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5 Powerful Exercises To Increase Your Mental Strength

https://www.forbes.com/sites/groupthink/2013/12/03/5-powerful-exercises-to-increase-your-mental-strength/

forbes.com

5 Powerful Exercises To Increase Your Mental Strength
The following guest post is by Amy Morin, a licensed clinical social worker in Lincoln, Maine. In addition to working as a psychotherapist, she is also an adjunct college psychology instructor and she serves as About.com's Parenting Teens expert. Psychology often discusses mental health -- but what's not often discussed is a clear definition of mental strength.

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Evaluate Your Core Beliefs

Over time we all develop core beliefs based on our experiences about ourselves and the world. Whether you’re aware of them or not, they influence your thoughts, behaviors and emotions.

Identify and evaluate your core beliefs to ensure yours aren’t inaccurate and unproductive, or even harmful. Look for beliefs that are black and white, and then find exceptions to the rule. 

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Use Your Mental Energy Wisely

Ruminating about things you can’t control drains mental energy quickly, leaving you less energy for what you can control. The more you practice expending your mental energy wisely, the more it will become a habit.

Save your mental energy for productive tasks, such as solving problems or setting goals. 

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Replace Negative Thoughts With Productive Ones

Replace Negative Thoughts With Productive Ones

Exaggerated, negative thoughts, can spiral out of control and influence your behavior if you don’t catch them.

Replace overly negative thoughts with productive and realistic ones. Changing your thoughts requires constant monitoring, but the process can be instrumental in helping you become your best self.

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Practice Tolerating Discomfort

Mental strength requires you to accept and be acutely aware of your emotions so you can respond better and consciously.

Mental strength also involves an understanding of when it makes sense to behave contrary to your emotions and enduring the discomfort that comes with it. Practice behaving like the person you’d like to become.

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Reflect On Your Progress Daily

Developing mental strength is a work in progress. Reflecting upon your progress can reinforce your ability to reach your definition of success while living according to your values.

At the end of each day, ask yourself what you’ve learned about your thoughts, emotions and behavior. Consider what you hope to improve upon tomorrow.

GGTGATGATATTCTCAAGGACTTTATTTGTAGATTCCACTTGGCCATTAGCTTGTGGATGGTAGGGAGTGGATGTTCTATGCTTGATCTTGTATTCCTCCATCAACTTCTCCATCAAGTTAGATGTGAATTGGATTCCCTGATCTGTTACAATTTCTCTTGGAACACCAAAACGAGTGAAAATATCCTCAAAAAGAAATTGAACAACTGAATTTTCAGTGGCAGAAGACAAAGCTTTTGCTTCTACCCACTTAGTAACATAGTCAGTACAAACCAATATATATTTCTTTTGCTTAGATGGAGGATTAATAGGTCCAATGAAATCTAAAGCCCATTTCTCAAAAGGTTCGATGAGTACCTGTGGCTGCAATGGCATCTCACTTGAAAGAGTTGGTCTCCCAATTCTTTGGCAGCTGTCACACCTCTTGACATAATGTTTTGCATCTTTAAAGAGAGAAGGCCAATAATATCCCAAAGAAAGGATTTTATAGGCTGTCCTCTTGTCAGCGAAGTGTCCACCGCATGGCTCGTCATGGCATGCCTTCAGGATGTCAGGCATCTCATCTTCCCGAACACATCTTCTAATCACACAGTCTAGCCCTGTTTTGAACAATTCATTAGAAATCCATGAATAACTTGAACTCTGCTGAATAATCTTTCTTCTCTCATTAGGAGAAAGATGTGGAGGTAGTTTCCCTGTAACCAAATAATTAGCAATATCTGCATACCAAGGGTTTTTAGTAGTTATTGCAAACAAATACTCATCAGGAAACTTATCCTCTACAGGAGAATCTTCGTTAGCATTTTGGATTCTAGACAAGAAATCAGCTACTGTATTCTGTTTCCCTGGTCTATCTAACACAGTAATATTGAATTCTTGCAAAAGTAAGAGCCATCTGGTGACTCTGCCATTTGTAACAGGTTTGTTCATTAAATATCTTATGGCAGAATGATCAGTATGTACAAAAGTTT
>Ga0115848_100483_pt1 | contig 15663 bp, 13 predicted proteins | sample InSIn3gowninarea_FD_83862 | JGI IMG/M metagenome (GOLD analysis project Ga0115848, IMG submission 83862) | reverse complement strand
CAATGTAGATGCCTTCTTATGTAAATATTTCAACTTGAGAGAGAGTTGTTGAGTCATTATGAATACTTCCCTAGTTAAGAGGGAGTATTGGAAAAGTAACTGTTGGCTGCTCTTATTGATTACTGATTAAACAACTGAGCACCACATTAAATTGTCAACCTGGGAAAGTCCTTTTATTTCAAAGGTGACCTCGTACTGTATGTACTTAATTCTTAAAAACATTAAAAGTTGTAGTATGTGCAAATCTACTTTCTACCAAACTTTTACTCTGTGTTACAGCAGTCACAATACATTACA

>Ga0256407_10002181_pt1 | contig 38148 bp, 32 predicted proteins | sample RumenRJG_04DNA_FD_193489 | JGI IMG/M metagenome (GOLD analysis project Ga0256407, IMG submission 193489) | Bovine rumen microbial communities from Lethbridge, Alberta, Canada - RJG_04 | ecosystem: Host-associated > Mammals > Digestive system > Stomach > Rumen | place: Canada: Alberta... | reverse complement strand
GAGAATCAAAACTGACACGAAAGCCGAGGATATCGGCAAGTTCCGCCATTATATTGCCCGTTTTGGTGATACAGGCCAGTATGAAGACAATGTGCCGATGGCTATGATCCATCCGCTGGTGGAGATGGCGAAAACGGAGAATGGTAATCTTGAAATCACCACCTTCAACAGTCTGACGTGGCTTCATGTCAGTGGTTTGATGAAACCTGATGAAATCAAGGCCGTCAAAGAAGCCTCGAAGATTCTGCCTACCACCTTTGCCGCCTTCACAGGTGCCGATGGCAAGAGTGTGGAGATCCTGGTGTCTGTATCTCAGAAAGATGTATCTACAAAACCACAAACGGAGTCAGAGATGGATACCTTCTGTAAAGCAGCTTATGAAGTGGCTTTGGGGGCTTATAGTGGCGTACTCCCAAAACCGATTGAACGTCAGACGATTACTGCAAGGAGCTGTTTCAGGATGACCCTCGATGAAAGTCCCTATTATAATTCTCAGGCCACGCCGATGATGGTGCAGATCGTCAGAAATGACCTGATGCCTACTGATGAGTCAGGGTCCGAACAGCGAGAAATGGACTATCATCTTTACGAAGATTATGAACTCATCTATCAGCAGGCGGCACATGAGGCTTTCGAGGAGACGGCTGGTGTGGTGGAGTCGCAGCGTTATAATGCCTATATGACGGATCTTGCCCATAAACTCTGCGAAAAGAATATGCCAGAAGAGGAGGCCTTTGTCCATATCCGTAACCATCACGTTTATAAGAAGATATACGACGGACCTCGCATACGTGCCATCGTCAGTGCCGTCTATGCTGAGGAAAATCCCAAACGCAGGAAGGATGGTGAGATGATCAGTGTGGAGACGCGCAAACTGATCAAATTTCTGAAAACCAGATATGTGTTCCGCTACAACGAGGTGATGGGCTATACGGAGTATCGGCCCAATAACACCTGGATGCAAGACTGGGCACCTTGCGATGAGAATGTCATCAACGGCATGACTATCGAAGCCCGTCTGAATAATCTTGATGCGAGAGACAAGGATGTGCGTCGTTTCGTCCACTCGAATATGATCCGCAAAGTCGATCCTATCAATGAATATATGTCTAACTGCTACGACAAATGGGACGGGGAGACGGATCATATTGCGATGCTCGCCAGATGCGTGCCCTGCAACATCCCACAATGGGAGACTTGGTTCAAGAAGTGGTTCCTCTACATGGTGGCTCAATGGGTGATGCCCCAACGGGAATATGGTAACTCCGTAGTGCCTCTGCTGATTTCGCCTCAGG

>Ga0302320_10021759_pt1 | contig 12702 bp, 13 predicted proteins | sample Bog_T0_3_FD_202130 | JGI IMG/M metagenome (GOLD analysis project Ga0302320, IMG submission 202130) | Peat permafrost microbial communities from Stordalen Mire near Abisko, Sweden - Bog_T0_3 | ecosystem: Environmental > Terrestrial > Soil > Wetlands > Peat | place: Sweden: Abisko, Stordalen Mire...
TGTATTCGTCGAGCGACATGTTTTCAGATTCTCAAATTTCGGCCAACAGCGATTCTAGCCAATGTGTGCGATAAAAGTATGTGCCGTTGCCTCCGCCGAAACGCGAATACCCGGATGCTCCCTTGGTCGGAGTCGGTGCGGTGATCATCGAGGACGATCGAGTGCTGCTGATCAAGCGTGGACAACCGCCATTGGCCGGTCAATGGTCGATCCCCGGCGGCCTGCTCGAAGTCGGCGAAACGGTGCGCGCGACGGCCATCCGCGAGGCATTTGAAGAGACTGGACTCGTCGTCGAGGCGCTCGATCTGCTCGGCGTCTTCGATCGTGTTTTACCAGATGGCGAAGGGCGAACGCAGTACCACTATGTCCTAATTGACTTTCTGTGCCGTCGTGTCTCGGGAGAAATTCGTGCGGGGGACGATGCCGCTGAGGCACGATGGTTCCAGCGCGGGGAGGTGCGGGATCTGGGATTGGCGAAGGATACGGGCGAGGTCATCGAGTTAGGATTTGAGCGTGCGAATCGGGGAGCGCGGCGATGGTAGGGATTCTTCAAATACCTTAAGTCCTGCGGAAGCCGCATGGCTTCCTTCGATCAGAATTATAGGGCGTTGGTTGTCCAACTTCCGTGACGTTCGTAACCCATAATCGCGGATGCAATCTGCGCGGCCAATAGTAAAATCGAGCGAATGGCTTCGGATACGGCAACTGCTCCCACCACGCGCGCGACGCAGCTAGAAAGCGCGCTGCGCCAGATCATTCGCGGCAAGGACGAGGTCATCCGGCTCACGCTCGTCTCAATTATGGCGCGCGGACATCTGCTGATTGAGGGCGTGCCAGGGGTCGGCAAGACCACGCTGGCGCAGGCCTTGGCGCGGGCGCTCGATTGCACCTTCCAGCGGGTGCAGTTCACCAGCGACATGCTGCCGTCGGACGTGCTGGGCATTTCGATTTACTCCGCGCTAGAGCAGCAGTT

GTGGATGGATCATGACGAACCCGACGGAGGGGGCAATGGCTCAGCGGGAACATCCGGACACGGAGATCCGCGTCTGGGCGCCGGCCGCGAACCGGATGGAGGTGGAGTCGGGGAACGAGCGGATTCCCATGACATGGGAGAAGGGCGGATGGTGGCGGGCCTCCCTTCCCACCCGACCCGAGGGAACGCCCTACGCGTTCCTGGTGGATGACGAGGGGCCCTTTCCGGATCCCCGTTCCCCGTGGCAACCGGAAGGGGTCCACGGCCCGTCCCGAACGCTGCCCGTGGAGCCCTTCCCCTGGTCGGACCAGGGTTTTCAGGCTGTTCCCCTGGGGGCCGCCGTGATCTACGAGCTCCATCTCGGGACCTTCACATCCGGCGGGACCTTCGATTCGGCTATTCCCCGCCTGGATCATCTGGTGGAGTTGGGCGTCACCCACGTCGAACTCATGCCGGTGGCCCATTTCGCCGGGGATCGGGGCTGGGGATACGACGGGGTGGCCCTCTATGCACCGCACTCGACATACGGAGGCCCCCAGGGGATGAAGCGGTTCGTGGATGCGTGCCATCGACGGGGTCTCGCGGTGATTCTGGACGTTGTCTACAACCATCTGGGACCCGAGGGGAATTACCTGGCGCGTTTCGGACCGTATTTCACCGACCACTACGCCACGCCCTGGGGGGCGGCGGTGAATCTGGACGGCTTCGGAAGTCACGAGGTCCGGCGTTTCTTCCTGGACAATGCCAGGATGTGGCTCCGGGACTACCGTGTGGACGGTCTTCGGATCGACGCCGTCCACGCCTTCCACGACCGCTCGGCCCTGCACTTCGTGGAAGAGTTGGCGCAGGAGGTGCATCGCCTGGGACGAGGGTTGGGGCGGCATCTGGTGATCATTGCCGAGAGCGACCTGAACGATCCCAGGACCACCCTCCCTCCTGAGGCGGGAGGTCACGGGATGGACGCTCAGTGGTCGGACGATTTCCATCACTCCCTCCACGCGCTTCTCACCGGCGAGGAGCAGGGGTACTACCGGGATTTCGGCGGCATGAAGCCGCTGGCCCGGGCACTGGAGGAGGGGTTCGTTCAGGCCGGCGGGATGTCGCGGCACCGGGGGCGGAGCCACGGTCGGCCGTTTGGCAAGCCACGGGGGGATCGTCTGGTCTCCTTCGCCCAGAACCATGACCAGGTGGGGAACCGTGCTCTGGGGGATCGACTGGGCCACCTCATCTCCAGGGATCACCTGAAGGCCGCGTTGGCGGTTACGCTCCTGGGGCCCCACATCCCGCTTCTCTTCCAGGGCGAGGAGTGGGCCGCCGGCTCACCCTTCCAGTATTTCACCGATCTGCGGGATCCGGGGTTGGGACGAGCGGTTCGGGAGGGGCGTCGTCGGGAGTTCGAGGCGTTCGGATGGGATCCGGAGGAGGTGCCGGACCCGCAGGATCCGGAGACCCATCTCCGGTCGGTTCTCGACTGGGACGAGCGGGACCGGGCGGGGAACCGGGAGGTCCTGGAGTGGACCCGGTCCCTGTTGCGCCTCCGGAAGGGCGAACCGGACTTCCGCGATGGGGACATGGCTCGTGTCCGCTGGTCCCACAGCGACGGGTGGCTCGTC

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Write Everything Down

When you suddenly have an idea while you are in the middle of something else, write it down. It will clear your mind. It is a catch-all for the light bulb moments.

Financial Awareness

Know exactly where you spend your money. Create a system for tracking profit and loss, and returns on investment. 

De-clutter

De-clutter your work and living space. It encourages a de-cluttered mind.

Anxiety is rewarding

Each time we worry and nothing bad happens, our mind connects worry with preventing harm:

Worry → nothing bad happens.

And the takeaway is, "It's a good thing I worried."&nbs...

Beliefs about worry

  • If I worry, I'll never have a bad surprise.
  • It's safer if I worry. We believe that the act of worrying itself somehow lowers the likelihood of a dreaded outcome. 
  • I show I care by worrying. We need to distinguish between caring about a situation and worrying needlessly and fruitlessly about it. 
  • Worrying motivates me. We need to differentiate between unproductive worry and productive concern and problem solving.
  • Worrying helps me solve problems. Extreme worry is more likely to interfere with problem-solving. 

Tools to assist us with worry

  • Calm the nervous system with guided muscle relaxation, meditation, and exercise. 
  • Notice when you're worrying and any beliefs that reinforce worry.  Awareness of the process gives us more choice in how we respond.
  • Embrace uncertainty. Most of the things we care about in life involve uncertainty. It takes considerable practice to begin to embrace it.
  • Live in the present. Practice focusing your attention on the present in everyday activities like taking a shower, walking, or talking with a friend, as well as in more formal practices like meditation or yoga.
  • When we face our fears head-on, they tend to diminish. Deliberately accept what you're afraid of: "It's possible I'll miss my flight." 

Beliefs As Self-Fulfilling Prophecies

What you believe influences the way you interpret events, how you feel, and how you behave. And much of the time, those beliefs turn into self-fulfilling prophecies.

Give Up Self-Limiting Beliefs

Challenge your beliefs by testing them to see if they're really true.
  • If you believe you're too socially awkward to make friends, ask yourself "What would I be doing if I were socially savvy?" Then, use a skill called, 'acting as if.' Act as if you were a socially savvy person.
  • That doesn't mean you need to be a phony. Instead, behave in a way that brings out another side of your personality.

Challenging Your Beliefs Takes Time

It's likely that everyone has a few self-limiting beliefs. 

To discover yours, spend some time thinking about your potential and assessing the assumptions you make about yourself that keep you from living your dreams.

It's likely that your beliefs, rather than your lack of ability, could be the biggest hurdle.